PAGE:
There's a large variety of ID card printers on the market. Choosing the right ID card printer can be a daunting task when you don’t know what to look for. This guide will walk you through what to consider when picking a ID card printer.
Step 1: Determine your budget
An organization’s budget is the first and most important factor to consider. The budget you set will determine the range of printers you can buy. The lower budget printers start around $2,000, while the higher budget printers start at $10,000. Keep in mind, there are ongoing costs associated with your printer budget. These costs include printer ribbons, cleaning kits and blank cards.
Step 2: Determine your printing method
There are two types of printing methods: Direct to Card (DTC) and High Definition Printing (HDP). A DTC printer heats a print ribbon beneath a thermal print head. As a result, color from the ribbon transfer onto the blank card.
Benefits of using a DTC printer:
- The cost per card to print is lower than HDP printers
- The DTC printers are faster than HDP printers
- The DTC printers support rewritable card printing
A HDP printer transfers an image onto retransfer film before applying it to the card. This type of printing technology is a two-step process. In the first step, the printer prints an image in reverse onto a clear layer of film. In the second step, the printhead heats up and bonds the imaged film to the card’s surface by applying heat and pressure.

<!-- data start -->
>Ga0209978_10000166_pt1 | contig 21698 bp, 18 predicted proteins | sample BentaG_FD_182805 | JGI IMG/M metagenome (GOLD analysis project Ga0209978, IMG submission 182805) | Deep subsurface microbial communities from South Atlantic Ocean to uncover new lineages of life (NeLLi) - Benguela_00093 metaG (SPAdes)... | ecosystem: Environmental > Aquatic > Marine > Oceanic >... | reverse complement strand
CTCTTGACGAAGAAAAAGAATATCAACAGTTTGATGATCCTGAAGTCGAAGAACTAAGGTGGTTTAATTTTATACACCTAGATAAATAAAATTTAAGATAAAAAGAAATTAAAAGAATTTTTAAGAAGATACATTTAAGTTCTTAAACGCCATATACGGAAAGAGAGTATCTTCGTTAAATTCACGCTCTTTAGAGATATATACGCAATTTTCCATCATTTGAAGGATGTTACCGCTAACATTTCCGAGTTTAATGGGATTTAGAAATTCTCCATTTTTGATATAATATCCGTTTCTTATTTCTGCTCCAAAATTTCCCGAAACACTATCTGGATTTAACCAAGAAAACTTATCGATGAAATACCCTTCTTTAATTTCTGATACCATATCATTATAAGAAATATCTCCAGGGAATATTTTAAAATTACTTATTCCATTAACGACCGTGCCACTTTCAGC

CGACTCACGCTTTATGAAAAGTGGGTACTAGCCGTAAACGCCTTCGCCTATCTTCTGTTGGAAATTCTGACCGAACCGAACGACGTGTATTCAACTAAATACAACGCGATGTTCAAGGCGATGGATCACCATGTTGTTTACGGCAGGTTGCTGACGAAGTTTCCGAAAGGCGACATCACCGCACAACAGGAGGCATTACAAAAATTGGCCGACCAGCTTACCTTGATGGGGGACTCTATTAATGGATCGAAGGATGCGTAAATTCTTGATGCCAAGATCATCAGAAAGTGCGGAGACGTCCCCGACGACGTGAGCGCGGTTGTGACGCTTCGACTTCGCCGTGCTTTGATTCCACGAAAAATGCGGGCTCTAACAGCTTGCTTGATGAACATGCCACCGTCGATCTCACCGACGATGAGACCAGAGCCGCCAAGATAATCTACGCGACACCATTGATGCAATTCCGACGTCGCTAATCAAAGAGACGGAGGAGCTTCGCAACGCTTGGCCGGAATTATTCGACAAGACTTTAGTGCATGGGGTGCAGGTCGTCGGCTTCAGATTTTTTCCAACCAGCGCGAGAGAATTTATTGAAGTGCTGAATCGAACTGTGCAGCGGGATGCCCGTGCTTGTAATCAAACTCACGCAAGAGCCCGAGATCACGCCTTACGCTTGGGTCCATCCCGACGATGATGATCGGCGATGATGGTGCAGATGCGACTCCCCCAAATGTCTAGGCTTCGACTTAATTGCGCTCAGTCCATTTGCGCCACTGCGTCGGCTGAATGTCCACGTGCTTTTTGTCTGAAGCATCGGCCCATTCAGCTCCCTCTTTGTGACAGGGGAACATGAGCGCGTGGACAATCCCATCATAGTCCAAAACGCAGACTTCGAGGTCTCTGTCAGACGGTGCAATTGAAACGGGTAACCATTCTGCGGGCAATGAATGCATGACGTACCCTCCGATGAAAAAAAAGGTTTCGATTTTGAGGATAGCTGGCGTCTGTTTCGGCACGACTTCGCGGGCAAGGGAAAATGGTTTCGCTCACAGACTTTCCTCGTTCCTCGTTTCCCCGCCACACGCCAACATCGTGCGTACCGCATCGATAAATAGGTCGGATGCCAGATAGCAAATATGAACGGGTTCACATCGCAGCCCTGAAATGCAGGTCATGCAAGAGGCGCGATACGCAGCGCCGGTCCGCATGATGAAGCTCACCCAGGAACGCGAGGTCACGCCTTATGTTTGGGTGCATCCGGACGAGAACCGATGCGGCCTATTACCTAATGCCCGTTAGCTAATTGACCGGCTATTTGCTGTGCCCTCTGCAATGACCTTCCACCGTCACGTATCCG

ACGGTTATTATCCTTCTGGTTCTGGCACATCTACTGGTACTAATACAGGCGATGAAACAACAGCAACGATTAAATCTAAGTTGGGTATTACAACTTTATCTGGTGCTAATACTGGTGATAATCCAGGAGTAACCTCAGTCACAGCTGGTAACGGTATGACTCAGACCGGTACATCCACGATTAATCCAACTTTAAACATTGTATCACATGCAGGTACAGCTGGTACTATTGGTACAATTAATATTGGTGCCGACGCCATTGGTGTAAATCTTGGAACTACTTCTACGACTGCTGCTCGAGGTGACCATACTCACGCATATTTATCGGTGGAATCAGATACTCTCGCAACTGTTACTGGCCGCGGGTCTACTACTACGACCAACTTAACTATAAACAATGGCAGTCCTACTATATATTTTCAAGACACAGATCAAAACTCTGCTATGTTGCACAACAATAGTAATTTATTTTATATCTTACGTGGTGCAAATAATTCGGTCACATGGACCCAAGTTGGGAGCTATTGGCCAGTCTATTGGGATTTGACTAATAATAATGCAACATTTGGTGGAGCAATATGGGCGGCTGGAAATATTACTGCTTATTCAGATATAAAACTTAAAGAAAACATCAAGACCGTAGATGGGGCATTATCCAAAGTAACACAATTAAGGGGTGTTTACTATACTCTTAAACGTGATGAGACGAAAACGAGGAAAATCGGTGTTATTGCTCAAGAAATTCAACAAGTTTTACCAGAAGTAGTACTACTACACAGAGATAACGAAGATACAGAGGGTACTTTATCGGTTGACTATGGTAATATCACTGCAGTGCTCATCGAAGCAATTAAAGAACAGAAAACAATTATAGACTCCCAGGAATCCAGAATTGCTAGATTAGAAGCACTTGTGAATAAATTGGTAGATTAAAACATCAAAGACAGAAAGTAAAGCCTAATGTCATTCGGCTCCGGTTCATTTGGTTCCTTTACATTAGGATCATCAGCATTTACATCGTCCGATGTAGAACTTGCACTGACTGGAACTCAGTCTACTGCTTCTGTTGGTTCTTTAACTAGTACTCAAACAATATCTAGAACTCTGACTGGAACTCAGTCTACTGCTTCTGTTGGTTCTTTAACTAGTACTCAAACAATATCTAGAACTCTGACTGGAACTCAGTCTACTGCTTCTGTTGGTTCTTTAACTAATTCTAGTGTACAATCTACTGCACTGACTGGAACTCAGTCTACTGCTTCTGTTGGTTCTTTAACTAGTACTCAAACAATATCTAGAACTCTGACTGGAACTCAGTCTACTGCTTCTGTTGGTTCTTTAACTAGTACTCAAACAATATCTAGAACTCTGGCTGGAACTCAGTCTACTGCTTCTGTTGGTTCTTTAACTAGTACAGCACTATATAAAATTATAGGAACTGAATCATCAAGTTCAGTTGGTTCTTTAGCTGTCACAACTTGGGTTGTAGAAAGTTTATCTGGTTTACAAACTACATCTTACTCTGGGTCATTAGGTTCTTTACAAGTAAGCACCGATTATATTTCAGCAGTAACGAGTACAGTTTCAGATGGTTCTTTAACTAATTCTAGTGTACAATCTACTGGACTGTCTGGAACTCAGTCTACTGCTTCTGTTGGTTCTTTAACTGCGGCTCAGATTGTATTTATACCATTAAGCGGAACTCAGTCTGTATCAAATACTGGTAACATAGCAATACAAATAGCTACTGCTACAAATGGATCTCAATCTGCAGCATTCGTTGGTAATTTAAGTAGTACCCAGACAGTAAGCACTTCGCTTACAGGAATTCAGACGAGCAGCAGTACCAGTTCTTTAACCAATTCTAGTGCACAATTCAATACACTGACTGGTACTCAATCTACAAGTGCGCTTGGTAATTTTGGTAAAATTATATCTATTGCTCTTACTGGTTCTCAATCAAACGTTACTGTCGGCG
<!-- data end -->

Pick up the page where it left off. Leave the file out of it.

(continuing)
Benefits of using a HDP Printer:
- The high definition image prints extremely clear and in rich, deep colors
- Prints over-the-edge of the card and over embedded technology, such as a smart chip
- Image on the HDP film fuses to the card, which provides better protection and durability
- The retransfer printer is not sensitive to ridges and bumps on the card surfaces
Step 3: Determine your print volume
The number of cards you print will determine the printer you buy. Consider the amount of cards you will print each year. If you are printing a low volume of cards, you can get by with a less expensive printer. If you are printing a high volume of cards, it is a good idea to invest in a more expensive printer. Over time, investing in a new printer can save you labor costs and material costs.
Step 4: Determine your card appearance
- Color vs Monochrome: Decide whether you would like your cards to be full color or black and white.
- Single Side Printing vs. Dual Side Printing: Single side printing is cheaper, but it means you print one side of the card. Dual side printing is more expensive, but you have the front and back of the card to print on. This can be great if you would like credentials on the front and employee procedures on the back of the card.
- Lamination: Lamination protects the card from typical wear and tear. Although lamination is expensive, it will extend the card life by a couple years.
- Visual security: Visual security can be added to your ID cards. This includes holographs and tactical impressions.
- Encoder: ID card printers can secure your card by encoding credentials onto the card. Encoding the card makes the card harder to counterfeit. Also, the card will be faster to scan. The main encoding options are barcodes, magnetic stripes, and contact/contactless smart cards.
Step 5: Look at other considerations
When investing in an ID card printer, it is important to consider long term factors. First, are you buying a printer that you can upgrade? Some printers come with field upgradable options, such as a lamination module or a dual side printing module. If you buy a printer you can upgrade in the future, you are allowing your printer to scale with your business needs.
Second, does your printer have a warranty or preventative maintenance plan? A warranty or preventative maintenance plan is important to protect your printer. If your printer has a critical failure, it can be costly to fix. Keep your printer protected, so when the time comes for a repair, you are covered.